Monday, January 30, 2012

"Shades of Truth" by Naomi Kinsman

Shades of Truth

Usually I don't go about reading book reviews before giving a chance to the book itself. This time however, for some unknown to me reason, I looked at a review before picking up the novel. It so happened that it was a not-very-flattering 3-star and because of it I started on "Shades of Truth" with a slight negative prejudice. Guess what? It turns out that I loved it.

True, it wasn't my usual type of read, since I don't really go for pre-teen books and this one was for ages 8-12. But to be honest, there were lessons for adults in this novel as well. So, I have to say that I fell in love with it.

"Shades of Truth" is a book that looks at a bunch of problems that kids as well as adults stumble upon regularly. It raises valid questions that I suppose growing children ask themselves daily, and it is the parents' job to figure out the answers. It's when the parents don't do their job well that kids get confused about the world around them. Questions like "Is there a God?", "What is truth?", "Do you tell the truth or do you keep it to yourself?", "Who can you trust - really trust?" arise, and if they're not answered correctly, or in time, the consequences might be severe.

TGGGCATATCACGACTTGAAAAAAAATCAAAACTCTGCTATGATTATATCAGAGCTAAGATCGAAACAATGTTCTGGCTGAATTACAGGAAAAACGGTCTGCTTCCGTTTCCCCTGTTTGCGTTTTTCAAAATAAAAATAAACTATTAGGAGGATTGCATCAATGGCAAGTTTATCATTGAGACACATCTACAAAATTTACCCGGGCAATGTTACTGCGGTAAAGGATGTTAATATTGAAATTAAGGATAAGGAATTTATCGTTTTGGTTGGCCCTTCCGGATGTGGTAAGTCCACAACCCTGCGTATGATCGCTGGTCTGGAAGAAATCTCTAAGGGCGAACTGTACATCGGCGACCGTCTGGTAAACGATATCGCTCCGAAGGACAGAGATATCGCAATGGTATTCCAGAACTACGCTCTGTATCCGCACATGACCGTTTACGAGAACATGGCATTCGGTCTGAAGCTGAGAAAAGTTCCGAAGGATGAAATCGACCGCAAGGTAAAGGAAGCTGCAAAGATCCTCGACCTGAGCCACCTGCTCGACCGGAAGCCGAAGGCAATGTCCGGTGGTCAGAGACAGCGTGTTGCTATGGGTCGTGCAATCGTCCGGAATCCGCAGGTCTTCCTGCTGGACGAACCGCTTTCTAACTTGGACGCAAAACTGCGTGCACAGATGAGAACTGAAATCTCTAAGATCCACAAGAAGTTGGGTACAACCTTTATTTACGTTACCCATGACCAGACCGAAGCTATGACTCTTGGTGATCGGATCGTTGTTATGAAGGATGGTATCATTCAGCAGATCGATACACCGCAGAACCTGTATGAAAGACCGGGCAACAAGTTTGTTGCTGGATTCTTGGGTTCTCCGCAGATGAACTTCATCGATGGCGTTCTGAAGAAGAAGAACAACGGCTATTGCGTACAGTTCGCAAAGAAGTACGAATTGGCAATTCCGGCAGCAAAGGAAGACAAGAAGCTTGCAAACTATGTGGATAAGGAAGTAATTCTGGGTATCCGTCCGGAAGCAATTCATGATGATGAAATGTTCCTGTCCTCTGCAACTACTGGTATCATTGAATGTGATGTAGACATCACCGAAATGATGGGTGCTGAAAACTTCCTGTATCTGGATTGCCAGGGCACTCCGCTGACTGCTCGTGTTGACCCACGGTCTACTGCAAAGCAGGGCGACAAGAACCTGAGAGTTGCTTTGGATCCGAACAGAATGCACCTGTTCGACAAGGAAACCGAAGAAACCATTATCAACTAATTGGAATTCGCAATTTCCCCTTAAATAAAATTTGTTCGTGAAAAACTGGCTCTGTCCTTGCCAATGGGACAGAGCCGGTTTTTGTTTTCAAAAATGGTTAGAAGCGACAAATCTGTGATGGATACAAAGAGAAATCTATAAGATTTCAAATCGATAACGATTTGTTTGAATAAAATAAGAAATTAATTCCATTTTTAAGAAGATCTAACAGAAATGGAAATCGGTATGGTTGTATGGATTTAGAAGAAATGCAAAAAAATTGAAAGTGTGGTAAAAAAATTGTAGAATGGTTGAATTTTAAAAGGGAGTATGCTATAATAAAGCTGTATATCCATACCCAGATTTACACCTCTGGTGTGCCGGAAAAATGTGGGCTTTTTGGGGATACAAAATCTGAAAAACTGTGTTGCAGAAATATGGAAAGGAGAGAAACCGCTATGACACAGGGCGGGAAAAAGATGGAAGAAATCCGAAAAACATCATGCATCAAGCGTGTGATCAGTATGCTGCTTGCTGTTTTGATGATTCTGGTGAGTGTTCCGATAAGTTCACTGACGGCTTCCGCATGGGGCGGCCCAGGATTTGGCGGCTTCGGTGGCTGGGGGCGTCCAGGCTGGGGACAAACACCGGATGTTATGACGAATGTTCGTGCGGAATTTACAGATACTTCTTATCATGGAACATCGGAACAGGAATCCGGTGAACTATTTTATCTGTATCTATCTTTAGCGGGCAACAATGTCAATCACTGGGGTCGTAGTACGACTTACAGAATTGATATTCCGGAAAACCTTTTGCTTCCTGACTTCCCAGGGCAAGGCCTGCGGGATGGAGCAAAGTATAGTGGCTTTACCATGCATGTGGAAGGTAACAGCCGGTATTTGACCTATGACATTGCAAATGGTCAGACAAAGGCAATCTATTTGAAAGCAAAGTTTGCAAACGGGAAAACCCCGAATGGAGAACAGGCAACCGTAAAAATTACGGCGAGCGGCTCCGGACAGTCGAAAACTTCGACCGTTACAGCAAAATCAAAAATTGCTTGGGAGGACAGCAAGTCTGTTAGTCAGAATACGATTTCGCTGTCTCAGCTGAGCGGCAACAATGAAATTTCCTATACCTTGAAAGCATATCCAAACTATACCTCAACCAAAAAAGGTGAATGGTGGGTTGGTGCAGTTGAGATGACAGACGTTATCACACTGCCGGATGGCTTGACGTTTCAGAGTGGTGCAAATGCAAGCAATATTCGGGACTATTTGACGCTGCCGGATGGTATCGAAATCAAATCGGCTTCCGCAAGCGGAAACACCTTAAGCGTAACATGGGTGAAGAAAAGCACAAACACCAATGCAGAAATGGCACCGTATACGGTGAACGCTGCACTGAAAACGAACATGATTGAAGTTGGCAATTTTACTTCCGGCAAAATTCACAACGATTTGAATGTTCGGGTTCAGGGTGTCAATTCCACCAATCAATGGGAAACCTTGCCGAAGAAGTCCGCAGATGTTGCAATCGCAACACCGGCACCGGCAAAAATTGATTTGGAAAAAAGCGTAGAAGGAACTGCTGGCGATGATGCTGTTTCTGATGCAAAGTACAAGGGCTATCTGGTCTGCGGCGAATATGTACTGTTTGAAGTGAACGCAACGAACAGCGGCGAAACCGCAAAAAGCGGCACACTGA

I thought it was amazing that the problems little Sadie had to face taught her to find the truth of things all on her own. She analyzed the facts, the words of the adults and their behavior, and drew her own conclusions about what is right and what isn't. She grew from the little kid to the grown kid, who can see the world through the lens of the shade where black and white meet and shake hands.

Quotes that I marked while reading:

He looked at me. "Any plans for your last day of freedom? Do you want to come?"
I pictured us, crashing through bushes, swatting mosquitoes, sneaking up on a bear. "Ummm... Maybe I should unpack. You know, before school starts tomorrow."

Vivian looked me directly in the eyes and then nodded. "Right. We'll do this lesson backward."
"I can't even do it forward."

I recommend this book both to kids ages 8-12 and to parents with kids in those ages. My rating is a solid

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